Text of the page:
As the Fed’s asset purchase program ends, the price of oil plunges, global growth stalls, and the stock market recovers from its fall jitters, this seems like a good time to take a long view of where we are in the post-apocalypse recovery.
The best guide to any such assessment remains Reinhart and Rogoff’s brilliant survey of financial crises, This Time Is Different, published in 2009. In their preface, they write:
“If there is one common theme to the vast range of crises we consider in this book, it is that excessive debt accumulation, whether it be by governments, banks, corporations, or consumers, often poses greater systemic risk than it seems during a boom.”
And so it proved in 2007-08.
So what does history tell us about the fallout of such crises?
First, that banking/credit crises trigger far deeper and longer recessions than more common-garden contractions. How long? Seven to eight years, on average, according to Reinhart and Rogoff (and confirmed by a subsequent IMF study). If we take 2009 as the first year of recovery, this is year six, so we should not be surprised that we’re only now seeing sustained upticks in our various measures of economic health.
Second, that when such a crisis is global, rather than confined to one country or region, its effects are typically deeper and more prolonged. When every country is suffering economic contraction there is no healthy engine to pull others out of the swamp, and so recovery is slow and hard. Following the crisis of 2007-08, there was considerable hope that the emerging markets in general, and China in particular, would serve as this engine. And to some extent they did so for a year or two. But relative to the U.S. and Europe, these economies, although still growing fast, simply weren’t yet large enough to offset the plunge in demand of the developed nations. And now their growth is slowing.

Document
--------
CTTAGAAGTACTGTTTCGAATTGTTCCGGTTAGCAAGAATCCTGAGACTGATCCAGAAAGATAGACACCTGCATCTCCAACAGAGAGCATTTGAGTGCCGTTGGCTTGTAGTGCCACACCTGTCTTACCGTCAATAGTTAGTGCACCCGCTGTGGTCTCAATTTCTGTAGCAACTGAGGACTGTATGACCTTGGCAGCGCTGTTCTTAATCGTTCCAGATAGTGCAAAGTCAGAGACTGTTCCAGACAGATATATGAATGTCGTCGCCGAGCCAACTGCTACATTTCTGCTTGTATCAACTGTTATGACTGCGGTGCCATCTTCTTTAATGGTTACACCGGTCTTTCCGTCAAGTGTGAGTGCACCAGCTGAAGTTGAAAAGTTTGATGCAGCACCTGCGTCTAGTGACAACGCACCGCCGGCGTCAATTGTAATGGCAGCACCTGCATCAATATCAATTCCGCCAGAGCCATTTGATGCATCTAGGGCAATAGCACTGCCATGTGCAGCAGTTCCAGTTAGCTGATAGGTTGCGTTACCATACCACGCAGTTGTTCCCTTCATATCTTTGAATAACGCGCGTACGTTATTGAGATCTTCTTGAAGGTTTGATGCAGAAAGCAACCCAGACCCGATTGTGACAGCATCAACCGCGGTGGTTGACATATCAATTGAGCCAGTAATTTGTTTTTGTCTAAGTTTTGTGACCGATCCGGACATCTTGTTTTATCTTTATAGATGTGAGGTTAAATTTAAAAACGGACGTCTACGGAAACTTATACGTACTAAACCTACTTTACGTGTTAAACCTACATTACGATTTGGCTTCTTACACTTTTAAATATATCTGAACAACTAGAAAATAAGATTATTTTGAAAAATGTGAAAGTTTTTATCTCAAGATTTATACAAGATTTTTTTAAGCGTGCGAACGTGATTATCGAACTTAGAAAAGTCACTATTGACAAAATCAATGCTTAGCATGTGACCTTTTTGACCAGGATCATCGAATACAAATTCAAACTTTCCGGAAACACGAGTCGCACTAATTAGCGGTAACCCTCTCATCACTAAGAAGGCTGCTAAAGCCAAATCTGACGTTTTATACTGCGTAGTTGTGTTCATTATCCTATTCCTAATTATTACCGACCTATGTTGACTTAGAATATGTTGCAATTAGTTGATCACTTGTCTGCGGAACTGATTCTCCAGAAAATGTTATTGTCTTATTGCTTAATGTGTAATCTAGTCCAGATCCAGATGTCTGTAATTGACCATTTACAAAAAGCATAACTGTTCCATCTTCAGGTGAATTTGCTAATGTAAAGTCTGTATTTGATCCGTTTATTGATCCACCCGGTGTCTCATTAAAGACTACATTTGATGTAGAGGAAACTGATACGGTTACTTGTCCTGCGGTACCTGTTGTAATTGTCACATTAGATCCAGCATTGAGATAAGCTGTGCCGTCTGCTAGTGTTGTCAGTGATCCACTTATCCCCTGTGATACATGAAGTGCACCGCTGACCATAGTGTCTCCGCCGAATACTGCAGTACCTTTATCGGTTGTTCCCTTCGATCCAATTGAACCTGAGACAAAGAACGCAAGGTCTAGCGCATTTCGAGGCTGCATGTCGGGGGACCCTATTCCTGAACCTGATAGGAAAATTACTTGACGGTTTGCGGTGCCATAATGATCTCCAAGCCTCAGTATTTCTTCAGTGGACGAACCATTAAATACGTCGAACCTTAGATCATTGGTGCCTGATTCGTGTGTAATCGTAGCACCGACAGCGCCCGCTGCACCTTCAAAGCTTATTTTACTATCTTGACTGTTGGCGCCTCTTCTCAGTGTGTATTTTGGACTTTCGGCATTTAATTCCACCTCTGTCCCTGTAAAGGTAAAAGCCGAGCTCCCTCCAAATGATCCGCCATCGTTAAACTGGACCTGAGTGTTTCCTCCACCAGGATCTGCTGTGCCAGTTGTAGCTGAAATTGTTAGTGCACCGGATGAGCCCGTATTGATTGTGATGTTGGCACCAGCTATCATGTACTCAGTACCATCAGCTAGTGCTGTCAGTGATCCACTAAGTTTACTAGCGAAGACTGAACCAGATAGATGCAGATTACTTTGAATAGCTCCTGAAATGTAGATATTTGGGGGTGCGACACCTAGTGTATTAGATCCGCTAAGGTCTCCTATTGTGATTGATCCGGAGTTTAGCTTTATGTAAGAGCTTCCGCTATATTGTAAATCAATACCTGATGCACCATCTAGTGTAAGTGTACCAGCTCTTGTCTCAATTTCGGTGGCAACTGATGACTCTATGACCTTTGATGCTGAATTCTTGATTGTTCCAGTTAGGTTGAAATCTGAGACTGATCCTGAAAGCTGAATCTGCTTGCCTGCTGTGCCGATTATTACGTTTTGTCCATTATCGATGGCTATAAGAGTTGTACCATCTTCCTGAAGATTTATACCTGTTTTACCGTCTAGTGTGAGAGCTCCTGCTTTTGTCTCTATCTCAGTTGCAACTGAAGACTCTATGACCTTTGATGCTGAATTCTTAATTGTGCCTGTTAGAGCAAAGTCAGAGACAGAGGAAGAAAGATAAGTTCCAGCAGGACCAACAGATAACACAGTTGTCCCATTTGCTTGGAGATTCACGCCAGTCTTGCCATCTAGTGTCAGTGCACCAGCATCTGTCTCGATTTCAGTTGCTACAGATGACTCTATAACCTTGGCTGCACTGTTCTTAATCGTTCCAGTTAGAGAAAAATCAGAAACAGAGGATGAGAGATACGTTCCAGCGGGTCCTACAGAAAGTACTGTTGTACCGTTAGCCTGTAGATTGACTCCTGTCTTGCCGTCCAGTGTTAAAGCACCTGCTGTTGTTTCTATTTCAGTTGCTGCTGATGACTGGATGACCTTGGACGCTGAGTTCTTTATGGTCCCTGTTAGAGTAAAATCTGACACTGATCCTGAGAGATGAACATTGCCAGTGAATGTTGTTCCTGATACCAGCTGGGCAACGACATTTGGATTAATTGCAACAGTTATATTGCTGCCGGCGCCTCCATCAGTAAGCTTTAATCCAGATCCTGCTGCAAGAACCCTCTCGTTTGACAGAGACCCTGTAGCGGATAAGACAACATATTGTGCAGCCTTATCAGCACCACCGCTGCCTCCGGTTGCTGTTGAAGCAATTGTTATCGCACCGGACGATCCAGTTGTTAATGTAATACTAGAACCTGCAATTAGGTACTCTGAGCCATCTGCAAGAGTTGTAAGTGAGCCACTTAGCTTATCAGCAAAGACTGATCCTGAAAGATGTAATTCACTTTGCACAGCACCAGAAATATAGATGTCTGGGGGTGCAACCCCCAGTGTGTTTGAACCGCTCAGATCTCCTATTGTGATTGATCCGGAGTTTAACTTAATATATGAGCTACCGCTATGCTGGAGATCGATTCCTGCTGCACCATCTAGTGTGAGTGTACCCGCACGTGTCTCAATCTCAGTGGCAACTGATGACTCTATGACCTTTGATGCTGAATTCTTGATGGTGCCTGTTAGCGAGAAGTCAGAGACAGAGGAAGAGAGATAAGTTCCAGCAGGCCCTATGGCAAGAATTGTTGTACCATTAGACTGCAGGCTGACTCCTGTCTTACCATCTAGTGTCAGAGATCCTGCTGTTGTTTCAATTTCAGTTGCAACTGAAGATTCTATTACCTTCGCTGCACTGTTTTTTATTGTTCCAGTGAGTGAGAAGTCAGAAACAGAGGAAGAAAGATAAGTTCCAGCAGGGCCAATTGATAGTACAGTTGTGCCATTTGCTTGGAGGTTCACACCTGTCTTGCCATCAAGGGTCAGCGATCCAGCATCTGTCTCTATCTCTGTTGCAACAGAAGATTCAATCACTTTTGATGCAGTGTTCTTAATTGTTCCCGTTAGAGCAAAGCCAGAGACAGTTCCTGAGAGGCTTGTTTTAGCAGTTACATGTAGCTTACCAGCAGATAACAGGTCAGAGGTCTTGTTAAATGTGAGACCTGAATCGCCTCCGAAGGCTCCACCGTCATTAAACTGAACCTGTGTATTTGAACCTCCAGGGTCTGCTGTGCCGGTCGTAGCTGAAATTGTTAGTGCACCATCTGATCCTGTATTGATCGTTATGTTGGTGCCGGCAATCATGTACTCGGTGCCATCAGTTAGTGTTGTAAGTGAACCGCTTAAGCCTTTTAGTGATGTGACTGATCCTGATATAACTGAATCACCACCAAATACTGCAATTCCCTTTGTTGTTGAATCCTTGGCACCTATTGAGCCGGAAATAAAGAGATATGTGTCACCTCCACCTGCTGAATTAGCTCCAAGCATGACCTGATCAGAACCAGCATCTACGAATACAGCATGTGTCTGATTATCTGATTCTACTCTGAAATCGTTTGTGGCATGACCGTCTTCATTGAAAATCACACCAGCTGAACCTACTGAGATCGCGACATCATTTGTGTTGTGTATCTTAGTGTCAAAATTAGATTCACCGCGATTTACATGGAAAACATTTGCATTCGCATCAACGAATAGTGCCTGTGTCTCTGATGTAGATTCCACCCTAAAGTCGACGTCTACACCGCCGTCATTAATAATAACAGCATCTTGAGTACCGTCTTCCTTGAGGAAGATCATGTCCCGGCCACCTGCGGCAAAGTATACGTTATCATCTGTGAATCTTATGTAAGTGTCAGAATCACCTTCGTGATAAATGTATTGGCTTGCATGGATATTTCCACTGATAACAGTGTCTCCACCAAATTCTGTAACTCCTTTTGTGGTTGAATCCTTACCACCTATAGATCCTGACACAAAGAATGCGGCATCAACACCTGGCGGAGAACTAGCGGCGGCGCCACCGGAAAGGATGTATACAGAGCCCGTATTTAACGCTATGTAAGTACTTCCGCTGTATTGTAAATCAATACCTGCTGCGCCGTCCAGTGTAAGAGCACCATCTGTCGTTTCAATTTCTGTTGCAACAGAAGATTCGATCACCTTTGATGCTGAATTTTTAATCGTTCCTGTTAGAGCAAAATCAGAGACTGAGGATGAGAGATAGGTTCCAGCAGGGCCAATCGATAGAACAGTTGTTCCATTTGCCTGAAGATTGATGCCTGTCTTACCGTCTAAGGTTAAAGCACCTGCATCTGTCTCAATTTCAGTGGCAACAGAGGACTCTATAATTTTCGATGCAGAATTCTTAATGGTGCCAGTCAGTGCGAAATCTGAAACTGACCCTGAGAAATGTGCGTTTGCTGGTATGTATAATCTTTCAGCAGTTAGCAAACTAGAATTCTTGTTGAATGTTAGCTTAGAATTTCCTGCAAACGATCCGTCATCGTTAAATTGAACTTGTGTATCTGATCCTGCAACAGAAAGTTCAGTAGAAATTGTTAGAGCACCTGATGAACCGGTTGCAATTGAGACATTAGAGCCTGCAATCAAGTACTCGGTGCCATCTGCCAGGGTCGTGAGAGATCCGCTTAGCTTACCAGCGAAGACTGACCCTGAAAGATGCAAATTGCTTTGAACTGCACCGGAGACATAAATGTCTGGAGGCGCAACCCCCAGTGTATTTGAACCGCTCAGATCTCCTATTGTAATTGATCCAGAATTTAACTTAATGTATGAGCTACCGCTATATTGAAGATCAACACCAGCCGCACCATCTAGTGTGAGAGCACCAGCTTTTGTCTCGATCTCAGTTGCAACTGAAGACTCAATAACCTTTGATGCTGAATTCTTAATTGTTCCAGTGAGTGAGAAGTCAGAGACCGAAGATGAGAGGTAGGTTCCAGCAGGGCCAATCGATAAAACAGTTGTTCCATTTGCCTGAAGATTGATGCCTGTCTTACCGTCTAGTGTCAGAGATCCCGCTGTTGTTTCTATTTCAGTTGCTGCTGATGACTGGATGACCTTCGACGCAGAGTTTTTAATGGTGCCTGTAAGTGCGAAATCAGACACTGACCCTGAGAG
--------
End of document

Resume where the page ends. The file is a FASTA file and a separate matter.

Third, when a global credit crisis erupts at a time when “governments, banks, corporations, or consumers” are loaded with debt, a bad situation quickly becomes worse as the over-indebted scramble to reduce their liabilities, leading to a crash in demand for credit. To repair their balance sheets, individual or corporate debtors need income, while governments need GDP growth to generate tax revenue. But as consumers, corporations, banks and governments all attempt to deleverage at the same time, a vicious cycle ensues: growth stalls out, causing the piles of debt to increase faster than the means to repay them. This exacerbates and prolongs recession, and explains why, even six years after the crisis peaked, very little deleveraging has actually been achieved. Among U.S. consumers, yes, some modest improvement. And the U.S. deficit has been contracting at a healthy rate, with higher tax revenues and reduced government outlays. But in Europe, sovereign indebtedness has risen sharply as most governments have failed to address fundamental problems of unsustainable social welfare liabilities, poor demographics, and structural impediments to growth, all of which existed prior to 2007, but have been thrown into sharp relief by the crisis.
Under such circumstances, policy decisions become critically important. In other words, “it’s the economy, stupid!” gets replaced by “it’s the politics, stupid!” And the politics of prolonged recessions are always hazardous and problematic. History tells us to expect the emergence of right-wing populists, eager to whip up nationalist sentiments and exploit the bitterness of workers suffering the brunt of the downturn. These are disenchanted voters who need to channel their anger and are looking for someone to blame: inept government, job-stealing immigrants, globalization, welfare moochers. Hence the Tea Party, the U.K. Independence Party, France’s Front National, Geert Wilders Party for Freedom in the Netherlands, Germany’s AFD, all of which have made significant gains in representation since 2009.
In the U.S., politics prevented the Obama administration from launching more robust fiscal stimulus, in the form of much-needed infrastructure spending, to counteract shrinking private-sector demand. However, there was some fiscal stimulus, launched in the last days of the Bush administration, which combined with the aggressive actions of the Federal Reserve to moderate the decline. Subsequently, the Fed’s successive programs of quantitative easing beat back deflation while its maintenance of ultra-low interest rates stimulated risk-taking, asset-price inflation, and cheap mortgage financing (for those who could get it).